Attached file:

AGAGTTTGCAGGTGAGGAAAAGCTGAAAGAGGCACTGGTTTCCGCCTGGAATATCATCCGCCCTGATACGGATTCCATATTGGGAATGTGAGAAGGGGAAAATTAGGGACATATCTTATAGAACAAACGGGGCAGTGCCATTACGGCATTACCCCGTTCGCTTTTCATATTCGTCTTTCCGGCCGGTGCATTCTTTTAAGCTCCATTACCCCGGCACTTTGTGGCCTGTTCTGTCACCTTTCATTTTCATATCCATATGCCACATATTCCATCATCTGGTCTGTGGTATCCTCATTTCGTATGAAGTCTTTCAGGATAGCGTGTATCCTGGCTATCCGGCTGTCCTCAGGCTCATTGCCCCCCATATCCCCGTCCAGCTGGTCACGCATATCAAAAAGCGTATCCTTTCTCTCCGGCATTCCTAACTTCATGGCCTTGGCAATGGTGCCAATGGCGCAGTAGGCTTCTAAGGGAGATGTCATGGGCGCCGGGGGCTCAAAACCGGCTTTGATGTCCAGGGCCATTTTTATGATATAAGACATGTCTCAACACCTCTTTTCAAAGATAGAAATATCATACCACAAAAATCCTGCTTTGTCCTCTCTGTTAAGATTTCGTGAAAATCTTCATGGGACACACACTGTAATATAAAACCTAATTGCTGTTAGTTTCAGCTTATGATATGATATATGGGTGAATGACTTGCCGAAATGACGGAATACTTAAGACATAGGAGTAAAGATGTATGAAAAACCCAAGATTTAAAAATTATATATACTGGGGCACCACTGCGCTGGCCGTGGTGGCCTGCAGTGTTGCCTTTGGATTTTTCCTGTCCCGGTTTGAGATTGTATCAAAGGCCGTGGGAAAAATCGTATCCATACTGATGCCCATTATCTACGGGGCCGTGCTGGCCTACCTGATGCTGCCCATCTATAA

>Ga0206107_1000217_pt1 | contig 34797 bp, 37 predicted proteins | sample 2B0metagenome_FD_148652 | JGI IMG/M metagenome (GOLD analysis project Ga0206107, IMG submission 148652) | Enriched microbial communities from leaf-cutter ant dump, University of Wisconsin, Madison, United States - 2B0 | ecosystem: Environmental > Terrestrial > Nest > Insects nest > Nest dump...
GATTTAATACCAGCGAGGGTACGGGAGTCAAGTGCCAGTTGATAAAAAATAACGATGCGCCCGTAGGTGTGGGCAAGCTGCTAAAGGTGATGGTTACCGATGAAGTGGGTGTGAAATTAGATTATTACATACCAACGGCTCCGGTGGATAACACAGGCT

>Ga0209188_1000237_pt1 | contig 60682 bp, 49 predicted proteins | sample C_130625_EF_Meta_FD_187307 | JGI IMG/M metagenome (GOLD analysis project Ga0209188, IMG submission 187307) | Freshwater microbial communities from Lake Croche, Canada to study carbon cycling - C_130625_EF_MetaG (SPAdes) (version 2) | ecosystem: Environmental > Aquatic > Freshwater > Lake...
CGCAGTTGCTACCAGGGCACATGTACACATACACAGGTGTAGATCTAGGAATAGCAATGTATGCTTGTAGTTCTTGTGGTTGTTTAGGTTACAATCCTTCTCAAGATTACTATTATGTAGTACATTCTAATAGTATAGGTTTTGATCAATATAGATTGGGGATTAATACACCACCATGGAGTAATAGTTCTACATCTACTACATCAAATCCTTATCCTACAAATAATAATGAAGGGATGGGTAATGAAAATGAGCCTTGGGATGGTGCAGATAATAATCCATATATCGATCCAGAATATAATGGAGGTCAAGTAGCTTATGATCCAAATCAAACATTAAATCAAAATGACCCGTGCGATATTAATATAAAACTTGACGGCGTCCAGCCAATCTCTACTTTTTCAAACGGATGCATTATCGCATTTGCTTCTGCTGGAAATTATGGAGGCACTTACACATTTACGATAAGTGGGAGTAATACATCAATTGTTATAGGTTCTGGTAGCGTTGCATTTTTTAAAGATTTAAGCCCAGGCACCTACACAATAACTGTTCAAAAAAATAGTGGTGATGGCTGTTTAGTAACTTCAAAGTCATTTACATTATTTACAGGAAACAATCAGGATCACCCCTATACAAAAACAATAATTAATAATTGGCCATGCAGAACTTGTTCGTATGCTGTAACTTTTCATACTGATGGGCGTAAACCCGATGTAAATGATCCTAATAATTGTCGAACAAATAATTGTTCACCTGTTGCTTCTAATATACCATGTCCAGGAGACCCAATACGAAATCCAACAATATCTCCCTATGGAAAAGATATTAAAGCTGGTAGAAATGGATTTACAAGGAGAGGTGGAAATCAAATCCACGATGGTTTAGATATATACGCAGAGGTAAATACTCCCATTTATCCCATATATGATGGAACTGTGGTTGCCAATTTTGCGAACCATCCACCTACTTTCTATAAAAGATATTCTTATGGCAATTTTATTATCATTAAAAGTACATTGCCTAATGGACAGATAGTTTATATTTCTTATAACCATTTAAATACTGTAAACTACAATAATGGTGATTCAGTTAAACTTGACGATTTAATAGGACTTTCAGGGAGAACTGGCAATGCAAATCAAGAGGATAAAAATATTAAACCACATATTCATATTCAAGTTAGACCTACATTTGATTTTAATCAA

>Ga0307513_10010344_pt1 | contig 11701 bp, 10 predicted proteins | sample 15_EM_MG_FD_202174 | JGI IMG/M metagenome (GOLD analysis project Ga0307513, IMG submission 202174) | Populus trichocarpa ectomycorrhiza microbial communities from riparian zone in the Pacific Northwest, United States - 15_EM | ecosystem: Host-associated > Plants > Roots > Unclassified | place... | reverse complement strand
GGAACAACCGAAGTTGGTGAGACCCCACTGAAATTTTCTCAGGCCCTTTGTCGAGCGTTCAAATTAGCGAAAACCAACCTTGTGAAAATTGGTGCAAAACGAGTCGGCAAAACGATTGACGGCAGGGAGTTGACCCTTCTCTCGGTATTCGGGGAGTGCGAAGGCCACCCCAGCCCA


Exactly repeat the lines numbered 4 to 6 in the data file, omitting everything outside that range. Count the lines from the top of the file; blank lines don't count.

>Ga0209188_1000237_pt1 | contig 60682 bp, 49 predicted proteins | sample C_130625_EF_Meta_FD_187307 | JGI IMG/M metagenome (GOLD analysis project Ga0209188, IMG submission 187307) | Freshwater microbial communities from Lake Croche, Canada to study carbon cycling - C_130625_EF_MetaG (SPAdes) (version 2) | ecosystem: Environmental > Aquatic > Freshwater > Lake...
CGCAGTTGCTACCAGGGCACATGTACACATACACAGGTGTAGATCTAGGAATAGCAATGTATGCTTGTAGTTCTTGTGGTTGTTTAGGTTACAATCCTTCTCAAGATTACTATTATGTAGTACATTCTAATAGTATAGGTTTTGATCAATATAGATTGGGGATTAATACACCACCATGGAGTAATAGTTCTACATCTACTACATCAAATCCTTATCCTACAAATAATAATGAAGGGATGGGTAATGAAAATGAGCCTTGGGATGGTGCAGATAATAATCCATATATCGATCCAGAATATAATGGAGGTCAAGTAGCTTATGATCCAAATCAAACATTAAATCAAAATGACCCGTGCGATATTAATATAAAACTTGACGGCGTCCAGCCAATCTCTACTTTTTCAAACGGATGCATTATCGCATTTGCTTCTGCTGGAAATTATGGAGGCACTTACACATTTACGATAAGTGGGAGTAATACATCAATTGTTATAGGTTCTGGTAGCGTTGCATTTTTTAAAGATTTAAGCCCAGGCACCTACACAATAACTGTTCAAAAAAATAGTGGTGATGGCTGTTTAGTAACTTCAAAGTCATTTACATTATTTACAGGAAACAATCAGGATCACCCCTATACAAAAACAATAATTAATAATTGGCCATGCAGAACTTGTTCGTATGCTGTAACTTTTCATACTGATGGGCGTAAACCCGATGTAAATGATCCTAATAATTGTCGAACAAATAATTGTTCACCTGTTGCTTCTAATATACCATGTCCAGGAGACCCAATACGAAATCCAACAATATCTCCCTATGGAAAAGATATTAAAGCTGGTAGAAATGGATTTACAAGGAGAGGTGGAAATCAAATCCACGATGGTTTAGATATATACGCAGAGGTAAATACTCCCATTTATCCCATATATGATGGAACTGTGGTTGCCAATTTTGCGAACCATCCACCTACTTTCTATAAAAGATATTCTTATGGCAATTTTATTATCATTAAAAGTACATTGCCTAATGGACAGATAGTTTATATTTCTTATAACCATTTAAATACTGTAAACTACAATAATGGTGATTCAGTTAAACTTGACGATTTAATAGGACTTTCAGGGAGAACTGGCAATGCAAATCAAGAGGATAAAAATATTAAACCACATATTCATATTCAAGTTAGACCTACATTTGATTTTAATCAA

>Ga0307513_10010344_pt1 | contig 11701 bp, 10 predicted proteins | sample 15_EM_MG_FD_202174 | JGI IMG/M metagenome (GOLD analysis project Ga0307513, IMG submission 202174) | Populus trichocarpa ectomycorrhiza microbial communities from riparian zone in the Pacific Northwest, United States - 15_EM | ecosystem: Host-associated > Plants > Roots > Unclassified | place... | reverse complement strand